The July 2 episode of Freeform’s Good Trouble, titled “Doble Quince,” was written around the quinceañera Jazmin Martinez (Hallie Sahar) never had. Not to put too fine of a point on it but the reason the transgender woman didn’t have a quinceañera is because at the age of 15 years old, when the coming-of-age celebrations traditionally happen in the Latino community, “she” was a he.
Now, Jazmin is 30 years old and it’s a “double fifteen” (doble quince) celebration. The party is also a fundraiser for The Center for Transgender Veterans. Jazmin, who was born Alejandro, served in both Afghanistan and Iraq.
Jazmin is estranged from her family because her father is having difficulty accepting his trans daughter. When her brother Gael (Tommy Martinez) asks for Jazmin’s dog tags, father Hugo Martinez (Alex Fernandez) says no. Jazmin wants to have them for her party. He goes on to tell Gael that he is his only child now, a son of which he is proud. Gael is frustrated over his father’s attitude and tells his parents and grandfather that he is bisexual. That will show them.
Rafael: Quinceañera ?
Gael: Doble quince, actually.
Hugo: That's ridiculous.
Gael: Dad, no, it's not, and she's doing it as a fundraiser to help fight the transgender military ban.
Hugo: Those people shouldn't be in the military.
Gael: Why not?
Hugo: Because they disrupt order.
Gael: That is not true.
Mother: If he wants his dog tags-
Hugo: They don't belong to him anymore!
Gael: She served her country the same as you did, and abuelo did. And she did it for you, to make you proud, and you were so proud of her.
Hugo: I was proud of Alejandro. My son. I miss my son, but she took him away from us. She killed him.
Gael: She didn't kill anyone, Dad! Your child is still alive.
Hugo: We only have one child now. One son who hasn't brought shame on us.
Gael: You know what? If Jazmin is no longer your child because she's trans, then I guess you have no children at all, because I'm bisexual.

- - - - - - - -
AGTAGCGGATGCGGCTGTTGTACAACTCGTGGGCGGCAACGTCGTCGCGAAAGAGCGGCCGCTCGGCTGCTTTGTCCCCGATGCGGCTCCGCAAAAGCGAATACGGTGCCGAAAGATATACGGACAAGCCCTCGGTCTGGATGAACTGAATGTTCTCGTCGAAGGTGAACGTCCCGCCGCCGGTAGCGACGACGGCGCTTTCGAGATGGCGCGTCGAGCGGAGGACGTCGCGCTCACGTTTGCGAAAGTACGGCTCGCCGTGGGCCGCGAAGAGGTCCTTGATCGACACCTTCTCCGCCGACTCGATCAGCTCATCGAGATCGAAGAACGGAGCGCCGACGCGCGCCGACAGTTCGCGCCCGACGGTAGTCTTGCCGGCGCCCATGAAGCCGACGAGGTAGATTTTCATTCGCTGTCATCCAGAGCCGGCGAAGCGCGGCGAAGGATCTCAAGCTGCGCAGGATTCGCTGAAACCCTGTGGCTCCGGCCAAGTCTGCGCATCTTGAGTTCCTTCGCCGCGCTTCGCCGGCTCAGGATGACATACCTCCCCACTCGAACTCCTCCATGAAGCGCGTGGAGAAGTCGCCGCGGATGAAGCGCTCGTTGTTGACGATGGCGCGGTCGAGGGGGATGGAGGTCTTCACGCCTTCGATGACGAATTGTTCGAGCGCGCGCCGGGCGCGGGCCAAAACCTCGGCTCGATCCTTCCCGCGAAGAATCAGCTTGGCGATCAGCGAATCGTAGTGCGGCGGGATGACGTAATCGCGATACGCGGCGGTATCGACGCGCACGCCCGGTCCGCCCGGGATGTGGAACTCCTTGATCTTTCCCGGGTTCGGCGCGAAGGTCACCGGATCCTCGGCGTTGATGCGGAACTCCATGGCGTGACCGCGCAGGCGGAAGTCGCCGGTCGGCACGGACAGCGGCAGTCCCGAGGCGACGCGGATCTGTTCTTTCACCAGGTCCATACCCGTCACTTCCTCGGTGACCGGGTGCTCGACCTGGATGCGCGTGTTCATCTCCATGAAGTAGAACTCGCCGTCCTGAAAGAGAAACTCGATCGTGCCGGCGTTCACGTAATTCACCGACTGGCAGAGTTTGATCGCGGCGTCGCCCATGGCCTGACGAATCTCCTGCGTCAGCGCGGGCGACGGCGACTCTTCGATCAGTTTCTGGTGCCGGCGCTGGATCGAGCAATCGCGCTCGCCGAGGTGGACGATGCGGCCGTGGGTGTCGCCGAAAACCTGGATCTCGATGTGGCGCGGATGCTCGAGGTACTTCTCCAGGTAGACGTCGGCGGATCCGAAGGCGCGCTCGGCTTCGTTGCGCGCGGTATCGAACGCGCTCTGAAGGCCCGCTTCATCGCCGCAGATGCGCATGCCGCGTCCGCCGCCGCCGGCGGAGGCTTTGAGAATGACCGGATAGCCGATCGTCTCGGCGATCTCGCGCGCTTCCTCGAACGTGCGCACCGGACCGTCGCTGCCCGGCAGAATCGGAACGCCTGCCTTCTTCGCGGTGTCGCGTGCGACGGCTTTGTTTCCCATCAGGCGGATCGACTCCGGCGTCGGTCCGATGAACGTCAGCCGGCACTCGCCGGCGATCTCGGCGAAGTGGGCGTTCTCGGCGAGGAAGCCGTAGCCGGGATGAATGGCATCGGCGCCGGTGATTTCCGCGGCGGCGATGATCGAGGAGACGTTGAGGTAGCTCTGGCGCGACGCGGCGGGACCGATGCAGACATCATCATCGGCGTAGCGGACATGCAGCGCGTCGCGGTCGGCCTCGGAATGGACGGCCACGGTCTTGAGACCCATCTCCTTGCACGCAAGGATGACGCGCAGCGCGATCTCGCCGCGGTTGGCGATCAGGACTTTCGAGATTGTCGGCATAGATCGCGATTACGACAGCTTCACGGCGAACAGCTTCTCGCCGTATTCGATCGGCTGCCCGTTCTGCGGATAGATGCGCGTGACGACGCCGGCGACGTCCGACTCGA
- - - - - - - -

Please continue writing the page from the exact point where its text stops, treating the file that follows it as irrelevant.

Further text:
In the end, the grandfather, Rafael (Juan Carlos Cantu), comes to the quinceañera and gives Jazmin the dog tags. He also dances with her and everyone is teary-eyed at the end of that dance. He tells them that he doesn’t have to understand the behavior to support his grandchild. The clincher is when Rafael goes to leave and Gael walks him out. Gael thanks him for supporting Jazmin and the grandfather says Gael can still choose a woman and not break his parents’ heart. Gael is heartbroken by this.
The episode is a vehicle for the LGBTQ activists in Hollywood to promote their social agenda. Jazmin’s family is having difficulty dealing with her transition and the father is cast in a poor light. The far left still doesn’t get it – transgenderism is not normal behavior. Most Americans feel as the Martinez family does – it is a struggle to come to grips with this situation from a loved one.
The storyline is also a chance to virtue-shame over the ban on transsexuals in the military. Many Americans disagree with transsexuals serving openly in the military, including President Trump. Jazmin tells the party-goers that her quinceañera is an opportunity to fundraise for The Center for Transgender Veterans. She says there are 134,000 trans military veterans, including 15,000 currently serving. The fundraiser raises $10,000 for the fight to end the military ban. And the young people watching this show are further indoctrinated.